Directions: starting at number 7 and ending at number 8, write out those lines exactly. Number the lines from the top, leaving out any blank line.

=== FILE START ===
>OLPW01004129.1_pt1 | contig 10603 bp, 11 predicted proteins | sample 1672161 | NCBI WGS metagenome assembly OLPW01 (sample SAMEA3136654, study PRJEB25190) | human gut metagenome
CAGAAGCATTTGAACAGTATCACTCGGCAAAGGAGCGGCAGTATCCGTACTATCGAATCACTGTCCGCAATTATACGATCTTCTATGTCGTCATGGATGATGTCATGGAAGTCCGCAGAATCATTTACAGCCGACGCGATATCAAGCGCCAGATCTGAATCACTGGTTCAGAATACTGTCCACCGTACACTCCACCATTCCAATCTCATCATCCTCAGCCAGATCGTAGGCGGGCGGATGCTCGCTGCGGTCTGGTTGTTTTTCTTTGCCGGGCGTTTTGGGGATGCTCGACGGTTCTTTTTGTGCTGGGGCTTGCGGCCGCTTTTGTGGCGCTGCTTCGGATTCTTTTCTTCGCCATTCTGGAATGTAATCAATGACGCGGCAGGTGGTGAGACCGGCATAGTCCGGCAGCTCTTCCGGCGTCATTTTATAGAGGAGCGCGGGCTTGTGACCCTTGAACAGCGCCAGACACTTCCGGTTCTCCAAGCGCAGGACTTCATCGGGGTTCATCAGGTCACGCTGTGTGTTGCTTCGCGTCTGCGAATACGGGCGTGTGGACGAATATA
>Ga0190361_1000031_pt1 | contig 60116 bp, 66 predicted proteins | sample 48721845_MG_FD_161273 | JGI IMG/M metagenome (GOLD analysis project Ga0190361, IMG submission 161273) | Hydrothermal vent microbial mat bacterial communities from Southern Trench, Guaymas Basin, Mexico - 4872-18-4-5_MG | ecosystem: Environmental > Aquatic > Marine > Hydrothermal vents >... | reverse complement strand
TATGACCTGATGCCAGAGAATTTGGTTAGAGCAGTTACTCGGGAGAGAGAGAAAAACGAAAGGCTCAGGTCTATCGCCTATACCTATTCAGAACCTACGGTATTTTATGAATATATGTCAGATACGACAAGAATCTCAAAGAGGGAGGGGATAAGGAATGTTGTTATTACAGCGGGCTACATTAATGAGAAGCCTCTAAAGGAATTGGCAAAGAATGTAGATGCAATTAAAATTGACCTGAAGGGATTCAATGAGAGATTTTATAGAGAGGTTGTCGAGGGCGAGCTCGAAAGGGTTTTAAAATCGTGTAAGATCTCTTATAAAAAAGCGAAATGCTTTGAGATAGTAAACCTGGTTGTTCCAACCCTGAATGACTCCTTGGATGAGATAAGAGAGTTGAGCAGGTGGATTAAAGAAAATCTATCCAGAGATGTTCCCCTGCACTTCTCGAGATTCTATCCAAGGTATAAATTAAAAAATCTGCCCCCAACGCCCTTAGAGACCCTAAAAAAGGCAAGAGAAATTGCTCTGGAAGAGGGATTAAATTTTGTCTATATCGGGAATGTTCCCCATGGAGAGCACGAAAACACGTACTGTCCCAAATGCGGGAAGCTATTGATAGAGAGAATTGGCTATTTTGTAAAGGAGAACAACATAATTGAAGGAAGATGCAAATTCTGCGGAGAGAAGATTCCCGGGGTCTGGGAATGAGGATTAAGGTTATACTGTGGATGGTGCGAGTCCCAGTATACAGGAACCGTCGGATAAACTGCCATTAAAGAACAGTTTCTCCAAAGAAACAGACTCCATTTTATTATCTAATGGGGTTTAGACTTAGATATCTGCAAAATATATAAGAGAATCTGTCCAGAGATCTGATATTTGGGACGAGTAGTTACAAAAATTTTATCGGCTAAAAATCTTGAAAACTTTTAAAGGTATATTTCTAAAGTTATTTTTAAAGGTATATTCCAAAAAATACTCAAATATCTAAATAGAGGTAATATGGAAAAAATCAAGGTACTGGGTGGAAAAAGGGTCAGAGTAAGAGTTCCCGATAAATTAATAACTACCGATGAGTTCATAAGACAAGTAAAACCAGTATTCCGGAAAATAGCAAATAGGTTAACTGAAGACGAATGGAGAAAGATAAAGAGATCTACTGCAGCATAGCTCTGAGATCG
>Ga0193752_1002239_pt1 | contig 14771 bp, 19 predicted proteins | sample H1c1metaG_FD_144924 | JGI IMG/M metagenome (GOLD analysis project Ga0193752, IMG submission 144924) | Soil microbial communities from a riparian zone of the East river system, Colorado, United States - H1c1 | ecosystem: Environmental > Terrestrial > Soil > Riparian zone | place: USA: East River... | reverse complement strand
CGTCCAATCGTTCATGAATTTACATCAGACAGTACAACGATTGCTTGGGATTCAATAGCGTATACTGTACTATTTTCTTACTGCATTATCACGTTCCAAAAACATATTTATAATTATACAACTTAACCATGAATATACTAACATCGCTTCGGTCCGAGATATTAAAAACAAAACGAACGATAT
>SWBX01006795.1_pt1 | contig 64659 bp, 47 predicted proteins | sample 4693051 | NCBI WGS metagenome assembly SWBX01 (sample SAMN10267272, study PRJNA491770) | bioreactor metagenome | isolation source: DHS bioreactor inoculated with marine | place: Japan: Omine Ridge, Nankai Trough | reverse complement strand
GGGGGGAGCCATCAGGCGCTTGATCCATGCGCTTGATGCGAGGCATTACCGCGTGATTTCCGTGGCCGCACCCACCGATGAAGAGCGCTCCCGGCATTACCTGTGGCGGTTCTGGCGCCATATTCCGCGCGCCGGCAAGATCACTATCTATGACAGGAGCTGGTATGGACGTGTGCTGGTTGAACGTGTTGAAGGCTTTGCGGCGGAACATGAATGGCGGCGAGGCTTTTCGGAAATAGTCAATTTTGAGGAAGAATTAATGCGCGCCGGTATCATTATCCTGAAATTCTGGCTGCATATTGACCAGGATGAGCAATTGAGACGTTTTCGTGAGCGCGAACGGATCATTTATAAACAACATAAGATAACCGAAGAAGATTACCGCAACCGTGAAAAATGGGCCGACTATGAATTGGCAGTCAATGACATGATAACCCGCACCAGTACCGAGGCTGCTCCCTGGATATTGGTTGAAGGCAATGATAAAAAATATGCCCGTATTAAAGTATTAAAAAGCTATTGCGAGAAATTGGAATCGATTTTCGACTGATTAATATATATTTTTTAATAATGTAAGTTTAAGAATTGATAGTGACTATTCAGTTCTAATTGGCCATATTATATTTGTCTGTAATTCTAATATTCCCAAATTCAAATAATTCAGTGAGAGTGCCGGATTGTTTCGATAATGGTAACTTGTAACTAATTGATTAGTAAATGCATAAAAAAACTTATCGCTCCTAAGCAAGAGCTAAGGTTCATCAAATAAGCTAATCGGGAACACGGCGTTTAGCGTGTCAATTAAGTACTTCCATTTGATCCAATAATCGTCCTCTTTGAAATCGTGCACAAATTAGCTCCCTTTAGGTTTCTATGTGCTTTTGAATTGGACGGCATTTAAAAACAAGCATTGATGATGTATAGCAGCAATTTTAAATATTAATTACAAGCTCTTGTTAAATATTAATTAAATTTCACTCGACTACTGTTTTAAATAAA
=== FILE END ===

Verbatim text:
>SWBX01006795.1_pt1 | contig 64659 bp, 47 predicted proteins | sample 4693051 | NCBI WGS metagenome assembly SWBX01 (sample SAMN10267272, study PRJNA491770) | bioreactor metagenome | isolation source: DHS bioreactor inoculated with marine | place: Japan: Omine Ridge, Nankai Trough | reverse complement strand
GGGGGGAGCCATCAGGCGCTTGATCCATGCGCTTGATGCGAGGCATTACCGCGTGATTTCCGTGGCCGCACCCACCGATGAAGAGCGCTCCCGGCATTACCTGTGGCGGTTCTGGCGCCATATTCCGCGCGCCGGCAAGATCACTATCTATGACAGGAGCTGGTATGGACGTGTGCTGGTTGAACGTGTTGAAGGCTTTGCGGCGGAACATGAATGGCGGCGAGGCTTTTCGGAAATAGTCAATTTTGAGGAAGAATTAATGCGCGCCGGTATCATTATCCTGAAATTCTGGCTGCATATTGACCAGGATGAGCAATTGAGACGTTTTCGTGAGCGCGAACGGATCATTTATAAACAACATAAGATAACCGAAGAAGATTACCGCAACCGTGAAAAATGGGCCGACTATGAATTGGCAGTCAATGACATGATAACCCGCACCAGTACCGAGGCTGCTCCCTGGATATTGGTTGAAGGCAATGATAAAAAATATGCCCGTATTAAAGTATTAAAAAGCTATTGCGAGAAATTGGAATCGATTTTCGACTGATTAATATATATTTTTTAATAATGTAAGTTTAAGAATTGATAGTGACTATTCAGTTCTAATTGGCCATATTATATTTGTCTGTAATTCTAATATTCCCAAATTCAAATAATTCAGTGAGAGTGCCGGATTGTTTCGATAATGGTAACTTGTAACTAATTGATTAGTAAATGCATAAAAAAACTTATCGCTCCTAAGCAAGAGCTAAGGTTCATCAAATAAGCTAATCGGGAACACGGCGTTTAGCGTGTCAATTAAGTACTTCCATTTGATCCAATAATCGTCCTCTTTGAAATCGTGCACAAATTAGCTCCCTTTAGGTTTCTATGTGCTTTTGAATTGGACGGCATTTAAAAACAAGCATTGATGATGTATAGCAGCAATTTTAAATATTAATTACAAGCTCTTGTTAAATATTAATTAAATTTCACTCGACTACTGTTTTAAATAAA